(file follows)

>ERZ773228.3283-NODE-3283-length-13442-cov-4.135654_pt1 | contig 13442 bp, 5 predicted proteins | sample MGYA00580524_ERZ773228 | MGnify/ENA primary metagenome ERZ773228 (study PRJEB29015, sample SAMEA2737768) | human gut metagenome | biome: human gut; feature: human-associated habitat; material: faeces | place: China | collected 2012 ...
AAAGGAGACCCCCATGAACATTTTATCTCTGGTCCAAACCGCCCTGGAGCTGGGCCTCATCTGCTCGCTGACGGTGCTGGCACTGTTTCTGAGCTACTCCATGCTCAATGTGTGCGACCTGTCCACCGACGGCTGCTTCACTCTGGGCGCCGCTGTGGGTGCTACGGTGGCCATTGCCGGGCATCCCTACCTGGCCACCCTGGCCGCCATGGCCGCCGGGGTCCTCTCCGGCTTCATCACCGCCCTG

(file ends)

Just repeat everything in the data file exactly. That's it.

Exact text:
>ERZ773228.3283-NODE-3283-length-13442-cov-4.135654_pt1 | contig 13442 bp, 5 predicted proteins | sample MGYA00580524_ERZ773228 | MGnify/ENA primary metagenome ERZ773228 (study PRJEB29015, sample SAMEA2737768) | human gut metagenome | biome: human gut; feature: human-associated habitat; material: faeces | place: China | collected 2012 ...
AAAGGAGACCCCCATGAACATTTTATCTCTGGTCCAAACCGCCCTGGAGCTGGGCCTCATCTGCTCGCTGACGGTGCTGGCACTGTTTCTGAGCTACTCCATGCTCAATGTGTGCGACCTGTCCACCGACGGCTGCTTCACTCTGGGCGCCGCTGTGGGTGCTACGGTGGCCATTGCCGGGCATCCCTACCTGGCCACCCTGGCCGCCATGGCCGCCGGGGTCCTCTCCGGCTTCATCACCGCCCTG